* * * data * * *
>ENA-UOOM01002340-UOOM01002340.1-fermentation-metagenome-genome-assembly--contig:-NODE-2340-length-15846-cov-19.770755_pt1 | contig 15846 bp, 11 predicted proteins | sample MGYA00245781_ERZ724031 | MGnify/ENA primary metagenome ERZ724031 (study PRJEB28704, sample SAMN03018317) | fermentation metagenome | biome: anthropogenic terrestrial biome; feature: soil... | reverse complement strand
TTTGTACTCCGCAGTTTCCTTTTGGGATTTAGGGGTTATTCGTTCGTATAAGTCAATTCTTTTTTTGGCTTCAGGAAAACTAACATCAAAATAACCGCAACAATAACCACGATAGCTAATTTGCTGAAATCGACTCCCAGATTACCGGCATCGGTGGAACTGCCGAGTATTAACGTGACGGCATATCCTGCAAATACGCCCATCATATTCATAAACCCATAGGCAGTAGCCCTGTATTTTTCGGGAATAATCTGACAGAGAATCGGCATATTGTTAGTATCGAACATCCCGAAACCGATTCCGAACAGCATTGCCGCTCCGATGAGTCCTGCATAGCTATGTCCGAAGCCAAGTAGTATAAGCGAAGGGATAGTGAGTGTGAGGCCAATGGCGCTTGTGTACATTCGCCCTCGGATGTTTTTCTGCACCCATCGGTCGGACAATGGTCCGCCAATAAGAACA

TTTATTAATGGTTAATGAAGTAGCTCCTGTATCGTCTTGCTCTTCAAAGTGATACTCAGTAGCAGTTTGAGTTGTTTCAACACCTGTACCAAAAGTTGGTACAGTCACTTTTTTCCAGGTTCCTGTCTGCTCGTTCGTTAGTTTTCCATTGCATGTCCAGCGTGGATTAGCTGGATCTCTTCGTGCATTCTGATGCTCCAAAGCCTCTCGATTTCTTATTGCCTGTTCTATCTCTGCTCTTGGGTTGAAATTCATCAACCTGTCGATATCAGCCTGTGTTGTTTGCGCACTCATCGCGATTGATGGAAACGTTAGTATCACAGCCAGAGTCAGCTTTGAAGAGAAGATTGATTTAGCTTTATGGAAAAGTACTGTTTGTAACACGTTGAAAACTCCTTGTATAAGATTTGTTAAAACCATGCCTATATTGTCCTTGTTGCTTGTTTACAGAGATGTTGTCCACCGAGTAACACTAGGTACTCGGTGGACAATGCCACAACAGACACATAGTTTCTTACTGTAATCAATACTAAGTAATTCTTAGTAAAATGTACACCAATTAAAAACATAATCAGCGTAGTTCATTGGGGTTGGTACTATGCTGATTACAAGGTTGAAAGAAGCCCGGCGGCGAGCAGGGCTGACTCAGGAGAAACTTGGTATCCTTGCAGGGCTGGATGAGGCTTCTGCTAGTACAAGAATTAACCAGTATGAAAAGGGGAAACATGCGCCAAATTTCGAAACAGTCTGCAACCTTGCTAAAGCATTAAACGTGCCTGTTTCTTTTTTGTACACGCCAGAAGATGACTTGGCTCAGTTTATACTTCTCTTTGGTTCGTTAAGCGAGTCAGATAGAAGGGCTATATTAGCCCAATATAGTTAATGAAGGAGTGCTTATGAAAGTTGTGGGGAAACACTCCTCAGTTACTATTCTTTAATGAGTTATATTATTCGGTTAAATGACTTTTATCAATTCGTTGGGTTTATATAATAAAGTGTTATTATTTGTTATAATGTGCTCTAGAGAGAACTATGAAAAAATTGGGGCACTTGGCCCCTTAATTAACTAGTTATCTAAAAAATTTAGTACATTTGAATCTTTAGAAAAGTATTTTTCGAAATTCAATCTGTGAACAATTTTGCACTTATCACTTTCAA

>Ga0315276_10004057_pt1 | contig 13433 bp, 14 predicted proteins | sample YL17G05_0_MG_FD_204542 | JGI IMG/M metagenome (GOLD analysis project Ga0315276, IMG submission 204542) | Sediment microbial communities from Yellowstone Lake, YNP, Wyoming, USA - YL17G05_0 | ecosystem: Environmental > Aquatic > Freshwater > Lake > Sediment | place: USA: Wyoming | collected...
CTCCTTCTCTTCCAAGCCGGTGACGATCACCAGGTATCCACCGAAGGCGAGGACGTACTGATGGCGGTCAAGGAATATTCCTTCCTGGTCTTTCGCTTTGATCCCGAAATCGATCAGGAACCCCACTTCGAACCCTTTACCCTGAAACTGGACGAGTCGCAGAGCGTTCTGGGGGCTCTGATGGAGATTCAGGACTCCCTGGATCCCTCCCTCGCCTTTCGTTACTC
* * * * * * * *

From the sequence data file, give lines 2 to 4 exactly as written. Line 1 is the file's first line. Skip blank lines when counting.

TTTGTACTCCGCAGTTTCCTTTTGGGATTTAGGGGTTATTCGTTCGTATAAGTCAATTCTTTTTTTGGCTTCAGGAAAACTAACATCAAAATAACCGCAACAATAACCACGATAGCTAATTTGCTGAAATCGACTCCCAGATTACCGGCATCGGTGGAACTGCCGAGTATTAACGTGACGGCATATCCTGCAAATACGCCCATCATATTCATAAACCCATAGGCAGTAGCCCTGTATTTTTCGGGAATAATCTGACAGAGAATCGGCATATTGTTAGTATCGAACATCCCGAAACCGATTCCGAACAGCATTGCCGCTCCGATGAGTCCTGCATAGCTATGTCCGAAGCCAAGTAGTATAAGCGAAGGGATAGTGAGTGTGAGGCCAATGGCGCTTGTGTACATTCGCCCTCGGATGTTTTTCTGCACCCATCGGTCGGACAATGGTCCGCCAATAAGAACA

TTTATTAATGGTTAATGAAGTAGCTCCTGTATCGTCTTGCTCTTCAAAGTGATACTCAGTAGCAGTTTGAGTTGTTTCAACACCTGTACCAAAAGTTGGTACAGTCACTTTTTTCCAGGTTCCTGTCTGCTCGTTCGTTAGTTTTCCATTGCATGTCCAGCGTGGATTAGCTGGATCTCTTCGTGCATTCTGATGCTCCAAAGCCTCTCGATTTCTTATTGCCTGTTCTATCTCTGCTCTTGGGTTGAAATTCATCAACCTGTCGATATCAGCCTGTGTTGTTTGCGCACTCATCGCGATTGATGGAAACGTTAGTATCACAGCCAGAGTCAGCTTTGAAGAGAAGATTGATTTAGCTTTATGGAAAAGTACTGTTTGTAACACGTTGAAAACTCCTTGTATAAGATTTGTTAAAACCATGCCTATATTGTCCTTGTTGCTTGTTTACAGAGATGTTGTCCACCGAGTAACACTAGGTACTCGGTGGACAATGCCACAACAGACACATAGTTTCTTACTGTAATCAATACTAAGTAATTCTTAGTAAAATGTACACCAATTAAAAACATAATCAGCGTAGTTCATTGGGGTTGGTACTATGCTGATTACAAGGTTGAAAGAAGCCCGGCGGCGAGCAGGGCTGACTCAGGAGAAACTTGGTATCCTTGCAGGGCTGGATGAGGCTTCTGCTAGTACAAGAATTAACCAGTATGAAAAGGGGAAACATGCGCCAAATTTCGAAACAGTCTGCAACCTTGCTAAAGCATTAAACGTGCCTGTTTCTTTTTTGTACACGCCAGAAGATGACTTGGCTCAGTTTATACTTCTCTTTGGTTCGTTAAGCGAGTCAGATAGAAGGGCTATATTAGCCCAATATAGTTAATGAAGGAGTGCTTATGAAAGTTGTGGGGAAACACTCCTCAGTTACTATTCTTTAATGAGTTATATTATTCGGTTAAATGACTTTTATCAATTCGTTGGGTTTATATAATAAAGTGTTATTATTTGTTATAATGTGCTCTAGAGAGAACTATGAAAAAATTGGGGCACTTGGCCCCTTAATTAACTAGTTATCTAAAAAATTTAGTACATTTGAATCTTTAGAAAAGTATTTTTCGAAATTCAATCTGTGAACAATTTTGCACTTATCACTTTCAA

>Ga0315276_10004057_pt1 | contig 13433 bp, 14 predicted proteins | sample YL17G05_0_MG_FD_204542 | JGI IMG/M metagenome (GOLD analysis project Ga0315276, IMG submission 204542) | Sediment microbial communities from Yellowstone Lake, YNP, Wyoming, USA - YL17G05_0 | ecosystem: Environmental > Aquatic > Freshwater > Lake > Sediment | place: USA: Wyoming | collected...